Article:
inclination for an education. With
four convincing relief performances,
to his credit, he now ranks as Coach
Ray Fisher's "ace in the hole," the
fellow who takes over when one of
the starters falter. And a starting
role looms in the near future if he
continues his good work.
f McCosky Hitless
As TigersLose, 2-1
CHICAGO, April 27. -P) De-
troit's Tigers, who defeated the White
Sox in 14 innings the last time they
met a week ago, tried the long course
against the Chicagoans again today,
but were edged out, 2 to 1, on Hank
Steinbacher's pinch single with one
out in the 13th.
The day was a miserable one for
Barney McCosky, the sensational
Tiger rookie who is leading the Amer-
ican League in batting. Up five times
today, McCosky failed to get a hit.
He struck out once, popped out twice
and grounded out once.
We dont
like to
appear
MERCENARY
b in
* Being upstairs puts us,
in a sense, "over our over-
head"-and we gladly pass
the savings on to you!
Drop in and acquaint
yourself with lower prices
that bring the some high
quality merchandise that
would demand considerably

PRESS PASSE S
By BUD BENJAMIN
The Baseball Filch
ARE THE major league baseball scouts ruining the college brand of ball?
Are the timber seekers jerking the baseball youth out of our universities
by means of the bankroll, parental pressure, and glowing promises of
glory at the expense of an education?
In the current issue of the Saturday Evening Post, Justin M. (Sam)
Barry, baseball coach of the University of Southern California, answers
with a vehement and vindictive "yes" in "Baseball Gets 'Em Too Young."
The problem is well worn and still unsolved. Yesterday I mentioned
the cases of Detroit's Barney McCosky and Charley Gehringer. The
former was sealed and ready for delivery to Michigan when Wish Egan
Tiger scout, turned him into the pro ranks. The latter was a freshman
here when he was enticed into the money game.
Yet these two examples, especially in sight on the Barry anaiygis, are
hardly reprehensible. McCosky w .s never officially a member of the Uni-
versity; Gehringer's scholastic aptitude did not merit a further pursuit of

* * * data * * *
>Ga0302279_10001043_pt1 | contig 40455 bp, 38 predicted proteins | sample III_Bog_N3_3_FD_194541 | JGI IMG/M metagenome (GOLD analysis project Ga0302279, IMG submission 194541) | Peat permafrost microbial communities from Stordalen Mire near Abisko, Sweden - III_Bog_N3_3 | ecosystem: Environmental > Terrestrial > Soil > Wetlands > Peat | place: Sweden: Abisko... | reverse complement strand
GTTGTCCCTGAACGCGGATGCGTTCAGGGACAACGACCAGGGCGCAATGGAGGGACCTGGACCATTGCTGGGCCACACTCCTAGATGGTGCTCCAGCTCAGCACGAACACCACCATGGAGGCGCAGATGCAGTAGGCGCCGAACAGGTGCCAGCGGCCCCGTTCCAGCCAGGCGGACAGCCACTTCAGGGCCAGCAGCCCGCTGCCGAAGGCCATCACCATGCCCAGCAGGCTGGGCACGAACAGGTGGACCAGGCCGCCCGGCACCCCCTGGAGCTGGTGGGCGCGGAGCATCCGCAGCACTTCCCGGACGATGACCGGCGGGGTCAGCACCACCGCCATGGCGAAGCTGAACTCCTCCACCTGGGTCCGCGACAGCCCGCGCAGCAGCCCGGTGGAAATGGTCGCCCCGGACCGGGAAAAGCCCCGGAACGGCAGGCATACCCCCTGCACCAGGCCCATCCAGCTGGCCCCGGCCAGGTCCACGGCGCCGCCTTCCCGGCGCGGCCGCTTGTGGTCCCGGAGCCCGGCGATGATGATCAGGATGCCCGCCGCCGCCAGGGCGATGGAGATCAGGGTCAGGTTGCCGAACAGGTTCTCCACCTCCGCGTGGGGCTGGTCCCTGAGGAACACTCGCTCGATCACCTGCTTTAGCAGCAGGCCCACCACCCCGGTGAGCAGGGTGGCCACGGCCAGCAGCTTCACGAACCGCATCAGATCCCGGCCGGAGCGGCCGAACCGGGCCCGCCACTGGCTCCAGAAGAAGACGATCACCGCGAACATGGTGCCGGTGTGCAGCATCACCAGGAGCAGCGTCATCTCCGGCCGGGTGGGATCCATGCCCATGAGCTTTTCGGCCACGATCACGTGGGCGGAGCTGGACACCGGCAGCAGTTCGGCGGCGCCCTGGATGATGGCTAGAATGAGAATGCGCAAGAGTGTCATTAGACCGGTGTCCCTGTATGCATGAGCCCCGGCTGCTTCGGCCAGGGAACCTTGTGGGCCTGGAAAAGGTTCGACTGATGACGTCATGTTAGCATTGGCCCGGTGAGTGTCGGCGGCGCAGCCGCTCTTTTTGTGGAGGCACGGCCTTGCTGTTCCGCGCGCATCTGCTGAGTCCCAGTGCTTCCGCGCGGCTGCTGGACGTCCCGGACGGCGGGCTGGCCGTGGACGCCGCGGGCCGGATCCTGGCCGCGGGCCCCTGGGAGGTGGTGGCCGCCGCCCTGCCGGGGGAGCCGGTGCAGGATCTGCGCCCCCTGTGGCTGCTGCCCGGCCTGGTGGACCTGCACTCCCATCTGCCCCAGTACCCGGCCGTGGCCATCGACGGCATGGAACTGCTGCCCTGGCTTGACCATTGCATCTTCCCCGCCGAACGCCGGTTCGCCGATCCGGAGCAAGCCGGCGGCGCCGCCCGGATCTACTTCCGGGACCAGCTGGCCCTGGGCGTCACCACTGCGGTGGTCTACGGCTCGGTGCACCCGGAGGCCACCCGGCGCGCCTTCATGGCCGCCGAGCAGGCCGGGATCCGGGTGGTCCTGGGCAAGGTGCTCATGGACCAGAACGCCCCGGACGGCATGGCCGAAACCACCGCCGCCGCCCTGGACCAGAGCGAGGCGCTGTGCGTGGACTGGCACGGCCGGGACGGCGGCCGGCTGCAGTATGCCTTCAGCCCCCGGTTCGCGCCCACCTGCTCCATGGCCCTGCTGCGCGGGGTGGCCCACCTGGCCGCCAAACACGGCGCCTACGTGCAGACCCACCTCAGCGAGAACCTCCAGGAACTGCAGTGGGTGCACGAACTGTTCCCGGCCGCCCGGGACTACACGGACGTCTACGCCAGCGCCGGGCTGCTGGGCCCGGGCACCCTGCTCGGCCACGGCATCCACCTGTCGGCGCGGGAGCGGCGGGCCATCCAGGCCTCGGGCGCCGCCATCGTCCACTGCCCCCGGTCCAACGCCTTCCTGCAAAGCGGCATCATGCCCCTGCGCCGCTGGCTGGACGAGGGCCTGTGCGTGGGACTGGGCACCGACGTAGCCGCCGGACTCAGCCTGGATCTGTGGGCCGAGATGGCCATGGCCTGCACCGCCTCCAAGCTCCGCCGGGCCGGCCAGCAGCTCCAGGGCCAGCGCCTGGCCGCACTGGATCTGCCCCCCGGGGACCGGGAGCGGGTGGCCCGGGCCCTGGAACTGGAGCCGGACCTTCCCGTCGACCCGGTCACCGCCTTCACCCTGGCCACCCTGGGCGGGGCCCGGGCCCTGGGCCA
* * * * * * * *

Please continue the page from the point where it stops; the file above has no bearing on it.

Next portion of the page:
academic activities.
Barry has a real axe to grind, for according to him, he has been victim-
ized and haunted by those quiet guys who talk to the boys after the game
for many years. Complains he: ,
"This is certainly the least savory side of baseball as a business. It
results in college coaches paying more attention to the chance of garnering
bonus dollars from the big-league clubs for tips on talent than to the best
interests of the boys they coach. It results in depriving some college players
of educations they are going to need badly. It results in some big-league
material being ruined before it is ripe, because the boys are rushed into
the professional game before they are ready for that kind of competition."
BARRY illustrates with the cases of Johnny Berardino, rookie second
baseman for the St. Louis Browns this year who was yanked out of
Southern Cal by Scout Jacques Fournier, and Joe Gonzales, the property
of the Boston Red Sox who finished his education. Gonzales, claims Barry,
has an economic cushion to lean upon in case he flops in baseball, for
he has a degree in physical education and is working for his master's degree
in the off season. Berardino has nothing.
The writer emphasizes the scope of the scouts' activities and the
methods which they employ. "These scouts," he reports, "are armed
with pretty formidable bank rolls. No school is too small for them to